Earlier this year, Mom gave me a sprig of her "hummingbird mint"-- 'Acapulco Trio' Agastache.  It's supposed to have multicolored blooms in red, orange, and pink/purple (hence the 'Trio').  So far, I haven't seen a ton of bloom, and what I have seen hasn't been distinctly "multicolorful"-- but it's grown well (though still on the short side at 6-8 inches), so I have hopes that it will bloom better in future.   (I see some sneaky gripeweed hiding under it... Time to get out there and weed again.)

Hummingbird Mint

Annual vincas are a good, reliable plant for summer in our garden.  Not the most exciting plant, perhaps, but they flower all summer, and they fill in the gaps very nicely.  For the past couple of years, I've been finding volunteer vincas in the flowerbeds.  Free plants!  Of course, when they're volunteers, you don't get the choose the color.  (So far, we've gotten white-with-red-eye, red-with-white-eye, peach-with-red-eye, and peach-with-white-eye as volunteers.)  One of the benefits of cultivating an eclectic cottage-garden atmosphere is that you need not be fussed about color schemes (unless you want to be).  Anything and everything goes! 

Annual Vinca

One of the more successful seed experiments this year was blue bedder salvia (or sage).  They've taken a while to put on any size, and there are no flowers from them, yet-- but at least several of them have made it so far, and a few are looking pretty good.  (Again, aside from that "no flowers" thing.) 

I haven't been that bothered by the lack of flowers, thinking that as it's a perennial, there's always next summer-- and maybe they take a year to get settled in.  However, now that I'm reading more about them online, it seems that (though the seed pack I bought was labeled "perennial"), they are generally "grown as an annual".  (Le sigh.)  My only consolation is that they are hardy to about 10°F, so unless we have a crazy-cold winter, maybe they'll return in spring.  (There are some reports that even if it comes back, it's not as attractive after the first year.) 

Blue Bedder Salvia

The sweet olive has put out some new, bright-green leaves!  Good boy! ;o)

Sweet Olive

I think every cutting I got from that broken "branch" of the Mexican purple sage (Salvia purpurea) took root.  I gave away a couple of them and planted the rest.  All look happy.  The "mother plant", however, has begun to sag and "fall open".  I'm not sure what's going on.  Is it getting too much rain?  Maybe it just can't support its own weight... The same thing has been happening with some of the marigolds.  The wind from thunderstorms probably isn't helping.  Or are there insects at work?  (I need to give it a closer examination.)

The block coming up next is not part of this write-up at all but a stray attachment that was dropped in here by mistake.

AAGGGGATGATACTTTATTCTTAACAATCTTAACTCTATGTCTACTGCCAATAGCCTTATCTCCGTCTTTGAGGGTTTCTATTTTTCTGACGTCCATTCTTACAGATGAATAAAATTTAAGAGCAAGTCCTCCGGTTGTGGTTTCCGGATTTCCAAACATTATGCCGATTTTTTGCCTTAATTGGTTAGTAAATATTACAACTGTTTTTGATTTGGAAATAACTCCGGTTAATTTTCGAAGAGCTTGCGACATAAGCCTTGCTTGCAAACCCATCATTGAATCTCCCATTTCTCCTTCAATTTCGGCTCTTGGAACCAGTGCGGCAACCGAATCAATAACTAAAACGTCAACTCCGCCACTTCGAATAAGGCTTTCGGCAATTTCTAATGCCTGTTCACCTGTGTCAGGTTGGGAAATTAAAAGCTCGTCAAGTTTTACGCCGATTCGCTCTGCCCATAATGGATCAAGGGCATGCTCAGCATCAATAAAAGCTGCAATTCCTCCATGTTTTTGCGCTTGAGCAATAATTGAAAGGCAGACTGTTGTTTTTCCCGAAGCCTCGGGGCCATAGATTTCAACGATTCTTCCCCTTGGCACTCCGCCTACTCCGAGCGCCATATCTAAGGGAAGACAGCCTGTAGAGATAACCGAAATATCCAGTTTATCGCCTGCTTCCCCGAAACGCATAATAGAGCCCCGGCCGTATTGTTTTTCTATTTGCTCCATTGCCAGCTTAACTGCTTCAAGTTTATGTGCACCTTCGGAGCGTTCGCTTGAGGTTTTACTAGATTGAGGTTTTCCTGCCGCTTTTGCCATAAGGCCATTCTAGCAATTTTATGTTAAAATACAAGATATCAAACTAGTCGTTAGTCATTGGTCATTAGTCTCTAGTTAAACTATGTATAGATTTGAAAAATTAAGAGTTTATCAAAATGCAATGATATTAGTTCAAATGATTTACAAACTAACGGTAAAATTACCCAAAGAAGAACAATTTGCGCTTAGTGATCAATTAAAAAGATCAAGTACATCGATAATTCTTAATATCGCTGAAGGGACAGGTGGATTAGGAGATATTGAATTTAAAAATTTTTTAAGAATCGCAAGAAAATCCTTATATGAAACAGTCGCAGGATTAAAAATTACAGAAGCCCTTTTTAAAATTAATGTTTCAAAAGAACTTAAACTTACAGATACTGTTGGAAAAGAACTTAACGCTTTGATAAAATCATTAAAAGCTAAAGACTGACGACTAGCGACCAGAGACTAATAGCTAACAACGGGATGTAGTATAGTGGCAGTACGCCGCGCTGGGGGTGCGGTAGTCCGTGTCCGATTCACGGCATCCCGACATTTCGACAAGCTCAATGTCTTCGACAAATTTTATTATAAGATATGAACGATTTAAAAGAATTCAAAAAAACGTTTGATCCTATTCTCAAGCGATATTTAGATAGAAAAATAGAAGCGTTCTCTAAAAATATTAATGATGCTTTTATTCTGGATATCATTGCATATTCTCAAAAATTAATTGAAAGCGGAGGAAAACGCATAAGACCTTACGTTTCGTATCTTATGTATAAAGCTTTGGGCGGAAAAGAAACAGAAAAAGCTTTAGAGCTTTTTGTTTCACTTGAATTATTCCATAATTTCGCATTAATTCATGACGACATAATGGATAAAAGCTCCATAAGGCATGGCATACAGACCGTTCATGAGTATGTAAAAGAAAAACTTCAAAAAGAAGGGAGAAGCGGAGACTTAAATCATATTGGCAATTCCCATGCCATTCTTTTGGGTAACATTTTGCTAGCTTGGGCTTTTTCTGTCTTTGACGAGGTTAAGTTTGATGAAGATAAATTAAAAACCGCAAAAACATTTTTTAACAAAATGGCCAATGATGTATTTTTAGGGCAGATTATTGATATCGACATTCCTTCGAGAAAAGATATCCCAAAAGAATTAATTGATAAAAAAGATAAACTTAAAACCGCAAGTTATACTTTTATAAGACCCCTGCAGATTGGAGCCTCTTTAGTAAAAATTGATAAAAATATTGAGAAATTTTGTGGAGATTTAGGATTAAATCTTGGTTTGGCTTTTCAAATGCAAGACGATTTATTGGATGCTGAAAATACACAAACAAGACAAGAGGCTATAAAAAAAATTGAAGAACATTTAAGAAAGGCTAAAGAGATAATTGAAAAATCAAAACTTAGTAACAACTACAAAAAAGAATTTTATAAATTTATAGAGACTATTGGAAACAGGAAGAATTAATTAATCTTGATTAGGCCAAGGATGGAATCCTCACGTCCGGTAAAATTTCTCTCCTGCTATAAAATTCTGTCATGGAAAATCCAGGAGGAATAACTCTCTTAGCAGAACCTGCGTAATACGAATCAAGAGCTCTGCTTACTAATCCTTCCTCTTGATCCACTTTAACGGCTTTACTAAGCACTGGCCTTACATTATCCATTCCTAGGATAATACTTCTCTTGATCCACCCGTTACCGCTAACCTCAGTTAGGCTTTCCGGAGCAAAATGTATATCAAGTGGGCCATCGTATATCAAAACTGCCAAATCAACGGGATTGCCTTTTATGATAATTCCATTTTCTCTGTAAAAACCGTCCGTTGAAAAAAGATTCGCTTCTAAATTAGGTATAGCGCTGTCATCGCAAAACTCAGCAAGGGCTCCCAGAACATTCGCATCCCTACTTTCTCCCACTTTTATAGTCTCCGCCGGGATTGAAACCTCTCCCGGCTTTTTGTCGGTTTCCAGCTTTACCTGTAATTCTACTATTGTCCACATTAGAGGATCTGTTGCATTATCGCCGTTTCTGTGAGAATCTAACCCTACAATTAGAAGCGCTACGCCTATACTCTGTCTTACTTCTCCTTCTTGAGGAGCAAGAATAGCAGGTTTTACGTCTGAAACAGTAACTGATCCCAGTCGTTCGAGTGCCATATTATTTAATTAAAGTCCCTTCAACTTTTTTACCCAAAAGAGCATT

Whatever it is, the plant is still very much alive-- it's just looking kind of messy and past its prime, which is frustrating, since it hasn't even had a chance to bloom, yet.  If this is how this plant always behaves, I think I'll be planting it at the back of a bed, next time.  Maybe against a fence or wall, where it will have some support.  Maybe with a bamboo stake or two for good measure.

Of course, this is assuming that it survives winter.  I'll try to take cuttings, but the thought of keeping cuttings alive over winter intimidates me... I'll try some as in-water cuttings and others as potted cuttings (though I doubt they'll get enough sun from the windows to stay happy). 

...Aha!  I finally found some good info on this plant (and put a link up under the botanical name in an earlier paragraph)-- and here's another page about this plant.  So many search engine results point you to a totally different plant (Salvia officinalis 'Purpurea'), which is hardly helpful! 

It sounds like this "sprawling" and "lax" habit is just natural for the plant.  (Good to know.)  In fact, it's even recommended to place it next to sturdy shrubs that can provide support.  You can cut it by half once or twice in the summer to control its size. 

This plant is apparently also known as "autumn purple sage" and can tolerate some shade.  It's a water-lover that can thrive in damp soil.  (Very interesting... If the winter doesn't kill it, I'd like to try some cuttings down in the wet part of the yard.)